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|Case Number:||Civil Appeal No 143 of 1990|
|Parties:||Mangi v Munyiri & another|
|Date Delivered:||01 Aug 1991|
|Court:||Court of Appeal at Nairobi|
|Judge(s):||Abdul Majid Cockar, Joseph Raymond Otieno Masime, Mathew Guy Muli|
|Citation:||Mangi v Munyiri & another  eKLR|
|Advocates:||Mr Waweru Gatonye for the Appellant. Mr Ndegwa for the Respondents.|
|Parties Profile:||Individual v Individual|
|Advocates:||Mr Waweru Gatonye for the Appellant. Mr Ndegwa for the Respondents.|
Equity - equitable remedies - specific performance - matters the courts will consider in granting such remedy. Land Law - sale of land - rescission of an agreement for sale on account of the purchaser failing to complete the transaction on time - purchaser seeking specific performance - whether time was of the essence - whether both parties to blame for not completing the transaction - whether order of specific performance properly given.
|History Advocates:||Both Parties Represented|
|Case Outcome:||Appeal dismissed|
|Disclaimer:||The information contained in the above segment is not part of the judicial opinion delivered by the Court. The metadata has been prepared by Kenya Law as a guide in understanding the subject of the judicial opinion. Kenya Law makes no warranties as to the comprehensiveness or accuracy of the information|
Mangi v Munyiri & another
Court of Appeal, at Nairobi
August 1, 1991
Masime, Cockar & Muli JJ A
Civil Appeal No 143 of 1990
(Appeal from the Judgment and Decree of the High Court at Nairobi, Mr
Justice Shields J, dated 9th November 1989 in HCCC No 1413 of 1989)
Equity - equitable remedies - specific performance - matters the courts will consider in granting such remedy.
Land Law - sale of land - rescission of an agreement for sale on account of the purchaser failing to complete the transaction on time - purchaser seeking specific performance - whether time was of the essence - whether both parties to blame for not completing the transaction - whether order of specific performance properly given.
The appellant who intended to sell his residential property, the subject mater of this suit to the respondent purported to rescind the contract of sale on the ground that the respondent was unable to complete the transaction on time. The respondent contested the rescission in court and sought specific performance of the contract which was granted by the High Court.
The appellant, feeling aggrieved by the decision of the High Court, appealed to the Court of Appeal contending on the main that time was of essence to the sale contract and that by the completion date the balance of the purchase price was not available to the respondents. He stated further that by that time, there was no undertaking of payments as required under the Sale Agreement.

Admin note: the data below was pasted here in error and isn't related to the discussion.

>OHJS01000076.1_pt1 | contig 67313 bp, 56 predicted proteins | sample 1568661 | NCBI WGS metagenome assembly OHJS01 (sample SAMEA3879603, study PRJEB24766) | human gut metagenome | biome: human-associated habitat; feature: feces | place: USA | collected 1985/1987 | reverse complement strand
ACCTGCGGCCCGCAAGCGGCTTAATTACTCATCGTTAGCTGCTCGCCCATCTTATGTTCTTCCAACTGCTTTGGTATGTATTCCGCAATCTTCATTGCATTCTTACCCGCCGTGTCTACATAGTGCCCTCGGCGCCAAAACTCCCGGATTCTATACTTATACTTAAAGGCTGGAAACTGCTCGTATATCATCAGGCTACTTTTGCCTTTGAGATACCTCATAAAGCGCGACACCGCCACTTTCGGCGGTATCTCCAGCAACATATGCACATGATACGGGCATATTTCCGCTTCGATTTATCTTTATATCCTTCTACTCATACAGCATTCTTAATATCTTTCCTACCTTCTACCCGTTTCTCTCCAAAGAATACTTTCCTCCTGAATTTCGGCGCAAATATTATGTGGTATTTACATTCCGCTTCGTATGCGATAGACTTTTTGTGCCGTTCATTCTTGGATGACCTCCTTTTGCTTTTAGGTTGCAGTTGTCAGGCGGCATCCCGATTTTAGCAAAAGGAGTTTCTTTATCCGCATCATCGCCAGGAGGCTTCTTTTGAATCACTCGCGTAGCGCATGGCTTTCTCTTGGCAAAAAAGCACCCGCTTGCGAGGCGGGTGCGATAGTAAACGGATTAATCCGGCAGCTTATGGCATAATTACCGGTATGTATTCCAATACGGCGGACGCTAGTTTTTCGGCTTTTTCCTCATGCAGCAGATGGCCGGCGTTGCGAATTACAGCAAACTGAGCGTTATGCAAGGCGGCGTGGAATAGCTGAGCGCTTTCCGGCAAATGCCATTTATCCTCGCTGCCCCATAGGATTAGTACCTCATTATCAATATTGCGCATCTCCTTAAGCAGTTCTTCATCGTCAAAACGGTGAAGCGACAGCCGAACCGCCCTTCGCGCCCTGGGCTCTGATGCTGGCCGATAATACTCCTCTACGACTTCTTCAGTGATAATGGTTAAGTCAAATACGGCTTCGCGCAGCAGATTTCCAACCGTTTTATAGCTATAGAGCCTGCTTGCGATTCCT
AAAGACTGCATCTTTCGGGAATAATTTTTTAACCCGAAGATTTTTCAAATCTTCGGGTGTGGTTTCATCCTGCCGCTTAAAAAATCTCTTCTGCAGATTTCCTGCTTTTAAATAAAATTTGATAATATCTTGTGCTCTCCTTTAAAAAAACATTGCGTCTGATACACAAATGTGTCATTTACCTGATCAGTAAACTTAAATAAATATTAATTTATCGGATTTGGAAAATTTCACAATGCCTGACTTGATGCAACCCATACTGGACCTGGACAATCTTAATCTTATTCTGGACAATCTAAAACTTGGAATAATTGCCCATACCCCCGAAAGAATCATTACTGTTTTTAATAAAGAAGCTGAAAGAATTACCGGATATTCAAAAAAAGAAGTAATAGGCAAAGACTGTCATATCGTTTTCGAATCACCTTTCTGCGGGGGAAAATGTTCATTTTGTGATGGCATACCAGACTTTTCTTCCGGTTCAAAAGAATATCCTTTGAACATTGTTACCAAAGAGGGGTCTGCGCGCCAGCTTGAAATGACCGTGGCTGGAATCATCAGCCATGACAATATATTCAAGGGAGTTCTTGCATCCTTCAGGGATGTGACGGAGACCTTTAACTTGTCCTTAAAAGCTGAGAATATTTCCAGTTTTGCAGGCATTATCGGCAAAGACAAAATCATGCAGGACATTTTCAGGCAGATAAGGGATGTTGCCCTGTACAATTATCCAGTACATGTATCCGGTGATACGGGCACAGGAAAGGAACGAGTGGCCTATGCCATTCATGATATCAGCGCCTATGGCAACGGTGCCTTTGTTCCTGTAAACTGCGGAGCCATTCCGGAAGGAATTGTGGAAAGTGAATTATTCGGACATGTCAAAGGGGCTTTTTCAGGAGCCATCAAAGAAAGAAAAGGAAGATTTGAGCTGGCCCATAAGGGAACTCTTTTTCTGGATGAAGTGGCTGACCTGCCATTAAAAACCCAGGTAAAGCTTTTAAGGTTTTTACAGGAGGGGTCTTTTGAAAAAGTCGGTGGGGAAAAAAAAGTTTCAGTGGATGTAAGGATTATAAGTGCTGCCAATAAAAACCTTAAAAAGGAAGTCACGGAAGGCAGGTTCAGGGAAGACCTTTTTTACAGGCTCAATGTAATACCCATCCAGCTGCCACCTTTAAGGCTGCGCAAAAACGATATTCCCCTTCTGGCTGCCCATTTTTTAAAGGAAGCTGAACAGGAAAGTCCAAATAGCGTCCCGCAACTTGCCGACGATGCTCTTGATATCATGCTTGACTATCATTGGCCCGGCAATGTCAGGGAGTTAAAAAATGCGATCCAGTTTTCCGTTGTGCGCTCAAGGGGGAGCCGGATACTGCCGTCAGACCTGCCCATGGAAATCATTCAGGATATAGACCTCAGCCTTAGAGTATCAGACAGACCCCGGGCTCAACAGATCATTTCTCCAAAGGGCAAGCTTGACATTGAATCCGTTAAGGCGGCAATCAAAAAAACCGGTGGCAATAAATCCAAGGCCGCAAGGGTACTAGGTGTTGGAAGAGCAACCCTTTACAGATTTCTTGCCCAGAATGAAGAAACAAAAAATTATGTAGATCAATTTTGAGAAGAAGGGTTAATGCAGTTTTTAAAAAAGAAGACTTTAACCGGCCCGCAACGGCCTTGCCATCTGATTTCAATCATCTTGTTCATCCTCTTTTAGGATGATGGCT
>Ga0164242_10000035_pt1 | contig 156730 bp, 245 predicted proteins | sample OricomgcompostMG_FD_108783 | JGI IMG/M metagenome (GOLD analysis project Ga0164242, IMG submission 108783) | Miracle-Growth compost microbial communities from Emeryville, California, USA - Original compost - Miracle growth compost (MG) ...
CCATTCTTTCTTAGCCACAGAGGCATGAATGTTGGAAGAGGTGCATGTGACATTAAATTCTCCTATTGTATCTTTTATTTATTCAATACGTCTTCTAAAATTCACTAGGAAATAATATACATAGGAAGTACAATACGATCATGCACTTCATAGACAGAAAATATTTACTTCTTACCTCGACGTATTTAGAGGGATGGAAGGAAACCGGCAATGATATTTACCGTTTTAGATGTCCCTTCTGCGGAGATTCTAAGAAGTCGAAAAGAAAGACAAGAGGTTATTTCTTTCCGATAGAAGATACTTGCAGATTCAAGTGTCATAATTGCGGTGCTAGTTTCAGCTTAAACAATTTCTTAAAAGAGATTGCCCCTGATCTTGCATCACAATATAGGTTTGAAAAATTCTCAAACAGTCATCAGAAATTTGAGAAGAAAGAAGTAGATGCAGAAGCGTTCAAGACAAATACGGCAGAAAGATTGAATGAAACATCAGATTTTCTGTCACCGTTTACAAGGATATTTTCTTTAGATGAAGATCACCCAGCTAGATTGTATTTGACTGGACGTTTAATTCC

Counsel for the appellant further criticised the learned trial judge for granting specific performance stating that he erred in failing to apply his mind to the principle governing the grant of the remedy.
1. A claim for specific performance is not granted as a matter of courses. Being an equitable remedy, the court has to consider all the circumstances including the conduct of the parties and whether in all the circumstances an applicant is entitled to equitable relief.
2. Both parties performed their respective parts of and trusted their common lawyer to handle legal requirements. It was unfortunate that the lawyers involved in the transaction could not do their part before the completion date but for these delays, the appellant and the respondents were at all material time ready, willing and also able to complete the contract before the completion date.
3. The order for specific performance had been properly made and there was no ground for this Court to interfere with it.
1. Wagiciengo v Gerrard  KLR 336
2. Openda v Ahn  KLR 165
No statutes referred.
Mr Waweru Gatonye for the Appellant.
Mr Ndegwa for the Respondents.
August 1, 1991 the following Judgment of the Court was delivered..
This is an appeal from the judgment and decree of the High Court of Kenya (Shields, J) dated the 9th November, 1989, in Nairobi Civil Case No 1414 of 1989.
The subject matter of the suit was the residential property known as LR Nairobi/Block 93/466 situated in Nairobi (hereinafter referred to as “the property”) owned by the appellant and which had a charge in favour of Kenya Re-Insurance corporation in the sum of Kshs 330,114/50 ct.
By an agreement entered into between the respondents who were the plaintiffs in that suit and the appellant and dated 12th October, 1988, the appellant agreed to sell and the respondent agreed to buy the appellant’s said property at the price of Kshs 700,000/-. The completion date stipulated in the said agreement was 90 days from the date of the agreement such completion date agreed to be on or before 12th January, 1989. M/s Kembi and Muhia acted for both the purchasers/respondents and the vendor/ appellant. The purchasers/respondents deposited with the common advocate the sum of Kshs 70,000/- being the ten per cent of the purchase price. The respondents also negotiated with the Housing Finance Company of Kenya for a mortgage of Kshs 540,000/-. There was a further payment of Kshs 10,000/- to the appellant by the common advocate at the request of the purchasers and which sum the purchasers considered to be a part performance of the agreement. These facts are not in dispute.